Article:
Spectroscopy using Proportional Counters

In general, spectroscopes are devices designed to measure the spectral power distribution of a source. The incident radiation generates a signal that allows to determine the energy of the incident particle.

Source: wikipedia.org License: Public Domain

In proportional counters, the number of electrons produced is proportional to the energy and type of the incident particle. Therefore, proportional counters are capable of particle identification and energy measurement (spectroscopy). Different energies of radiation and different types of radiation can be distinguished by analyzing the pulse height, since they significantly differ in the primary ionization (low-LET vs high-LET). Proportional counters may be used for example to analyse a spectrum of alpha radiations or a spectrum of beta particles. The energy resolution of a proportional counter, however, is limited because both the initial ionization event and the subsequent ‘multiplication’ event are subject to statistical fluctuations characterized by a standard deviation equal to the square root of the average number formed.

A large volume spherical proportional counter can be used for neutron measurements. The pure N2 gas is studied for thermal and fast neutron detection, providing a new way for neutron spectroscopy. The neutrons are detected via the 14N(n,p)14C and 14N(n,α)11B reactions.

It must be noted, for gamma spectrometry, the most common detectors include sodium iodide (NaI) scintillation counters and high-purity germanium detectors.

References:

Radiation Protection:

  1. Knoll, Glenn F., Radiation Detection and Measurement 4th Edition, Wiley, 8/2010. ISBN-13: 978-0470131480.
  2. Stabin, Michael G., Radiation Protection and Dosimetry: An Introduction to Health Physics, Springer, 10/2010. ISBN-13: 978-1441923912.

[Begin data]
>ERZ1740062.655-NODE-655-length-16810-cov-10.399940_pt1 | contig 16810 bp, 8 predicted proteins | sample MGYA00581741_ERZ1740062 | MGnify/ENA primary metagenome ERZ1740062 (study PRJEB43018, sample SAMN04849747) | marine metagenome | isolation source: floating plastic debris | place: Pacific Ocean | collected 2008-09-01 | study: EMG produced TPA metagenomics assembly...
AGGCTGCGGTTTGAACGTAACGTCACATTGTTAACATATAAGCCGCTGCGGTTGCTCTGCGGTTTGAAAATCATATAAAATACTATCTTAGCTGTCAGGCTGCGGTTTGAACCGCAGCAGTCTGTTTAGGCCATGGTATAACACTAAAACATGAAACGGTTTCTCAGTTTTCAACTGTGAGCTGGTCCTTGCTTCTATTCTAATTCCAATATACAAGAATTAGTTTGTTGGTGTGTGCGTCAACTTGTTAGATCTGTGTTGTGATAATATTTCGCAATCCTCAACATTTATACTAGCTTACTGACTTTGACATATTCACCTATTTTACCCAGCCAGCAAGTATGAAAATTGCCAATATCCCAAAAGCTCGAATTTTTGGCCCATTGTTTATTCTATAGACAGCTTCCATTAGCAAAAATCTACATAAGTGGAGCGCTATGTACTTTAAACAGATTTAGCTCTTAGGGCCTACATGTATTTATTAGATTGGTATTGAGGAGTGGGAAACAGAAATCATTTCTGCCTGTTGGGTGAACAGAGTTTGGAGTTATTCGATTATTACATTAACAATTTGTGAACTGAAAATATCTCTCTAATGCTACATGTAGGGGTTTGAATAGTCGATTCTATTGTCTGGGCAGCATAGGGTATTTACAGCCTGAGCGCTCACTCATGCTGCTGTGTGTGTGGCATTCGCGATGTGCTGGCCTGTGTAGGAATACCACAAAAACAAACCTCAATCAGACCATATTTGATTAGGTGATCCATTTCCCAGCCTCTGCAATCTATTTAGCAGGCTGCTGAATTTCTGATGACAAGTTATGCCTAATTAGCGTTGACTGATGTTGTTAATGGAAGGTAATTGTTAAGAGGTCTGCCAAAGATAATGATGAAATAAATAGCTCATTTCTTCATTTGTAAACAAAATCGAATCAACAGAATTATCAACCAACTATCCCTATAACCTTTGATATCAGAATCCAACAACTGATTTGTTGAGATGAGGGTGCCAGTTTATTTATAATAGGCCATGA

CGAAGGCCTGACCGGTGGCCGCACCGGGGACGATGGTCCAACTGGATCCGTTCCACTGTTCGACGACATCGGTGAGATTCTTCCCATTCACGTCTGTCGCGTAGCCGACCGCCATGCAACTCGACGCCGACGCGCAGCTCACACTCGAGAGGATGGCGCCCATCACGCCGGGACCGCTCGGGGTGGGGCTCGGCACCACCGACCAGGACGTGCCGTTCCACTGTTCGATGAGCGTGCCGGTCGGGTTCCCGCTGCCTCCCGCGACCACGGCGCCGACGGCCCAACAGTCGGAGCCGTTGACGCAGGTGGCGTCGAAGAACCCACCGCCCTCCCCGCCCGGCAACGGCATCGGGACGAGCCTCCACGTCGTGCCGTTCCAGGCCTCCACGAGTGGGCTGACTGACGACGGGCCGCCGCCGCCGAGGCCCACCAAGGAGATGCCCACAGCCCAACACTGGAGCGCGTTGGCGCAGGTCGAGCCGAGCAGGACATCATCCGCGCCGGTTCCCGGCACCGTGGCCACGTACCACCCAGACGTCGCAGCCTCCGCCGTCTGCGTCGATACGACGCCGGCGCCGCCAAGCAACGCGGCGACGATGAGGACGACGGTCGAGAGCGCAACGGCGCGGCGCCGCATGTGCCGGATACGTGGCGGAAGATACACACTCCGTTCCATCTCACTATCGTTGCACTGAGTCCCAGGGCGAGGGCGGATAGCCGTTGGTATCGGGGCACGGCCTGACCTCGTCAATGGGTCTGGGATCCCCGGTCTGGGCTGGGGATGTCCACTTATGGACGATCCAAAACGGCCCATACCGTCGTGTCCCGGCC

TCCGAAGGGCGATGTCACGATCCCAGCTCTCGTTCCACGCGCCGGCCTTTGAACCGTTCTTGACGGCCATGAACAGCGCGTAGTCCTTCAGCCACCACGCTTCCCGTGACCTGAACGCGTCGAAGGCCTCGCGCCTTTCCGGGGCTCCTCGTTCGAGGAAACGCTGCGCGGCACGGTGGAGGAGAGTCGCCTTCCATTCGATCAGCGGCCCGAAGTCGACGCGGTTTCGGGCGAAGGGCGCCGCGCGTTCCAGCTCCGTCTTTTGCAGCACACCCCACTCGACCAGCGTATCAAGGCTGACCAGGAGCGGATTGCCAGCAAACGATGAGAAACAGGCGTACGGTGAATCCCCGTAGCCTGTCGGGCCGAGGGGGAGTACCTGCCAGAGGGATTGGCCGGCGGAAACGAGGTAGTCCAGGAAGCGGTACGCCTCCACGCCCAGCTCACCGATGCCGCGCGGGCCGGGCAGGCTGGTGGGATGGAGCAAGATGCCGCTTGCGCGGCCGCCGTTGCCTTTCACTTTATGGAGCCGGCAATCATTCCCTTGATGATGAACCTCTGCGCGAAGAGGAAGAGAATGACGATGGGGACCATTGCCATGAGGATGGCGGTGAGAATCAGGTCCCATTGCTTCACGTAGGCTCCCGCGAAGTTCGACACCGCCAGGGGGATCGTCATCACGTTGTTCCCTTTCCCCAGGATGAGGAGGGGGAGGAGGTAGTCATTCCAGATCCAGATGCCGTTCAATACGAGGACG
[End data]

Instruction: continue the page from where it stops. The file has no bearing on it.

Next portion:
3. Martin, James E., Physics for Radiation Protection 3rd Edition, Wiley-VCH, 4/2013. ISBN-13: 978-3527411764.
  4. U.S.NRC, NUCLEAR REACTOR CONCEPTS
  5. U.S. Department of Energy, Instrumantation and Control. DOE Fundamentals Handbook, Volume 2 of 2. June 1992.

Nuclear and Reactor Physics:

  1. J. R. Lamarsh, Introduction to Nuclear Reactor Theory, 2nd ed., Addison-Wesley, Reading, MA (1983).
  2. J. R. Lamarsh, A. J. Baratta, Introduction to Nuclear Engineering, 3d ed., Prentice-Hall, 2001, ISBN: 0-201-82498-1.
  3. W. M. Stacey, Nuclear Reactor Physics, John Wiley & Sons, 2001, ISBN: 0- 471-39127-1.
  4. Glasstone, Sesonske. Nuclear Reactor Engineering: Reactor Systems Engineering, Springer; 4th edition, 1994, ISBN: 978-0412985317
  5. W.S.C. Williams. Nuclear and Particle Physics. Clarendon Press; 1 edition, 1991, ISBN: 978-0198520467
  6. G.R.Keepin. Physics of Nuclear Kinetics. Addison-Wesley Pub. Co; 1st edition, 1965
  7. Robert Reed Burn, Introduction to Nuclear Reactor Operation, 1988.
  8. U.S. Department of Energy, Nuclear Physics and Reactor Theory. DOE Fundamentals Handbook, Volume 1 and 2. January 1993.
  9. Paul Reuss, Neutron Physics. EDP Sciences, 2008. ISBN: 978-2759800414.

See above:

Proportional Counter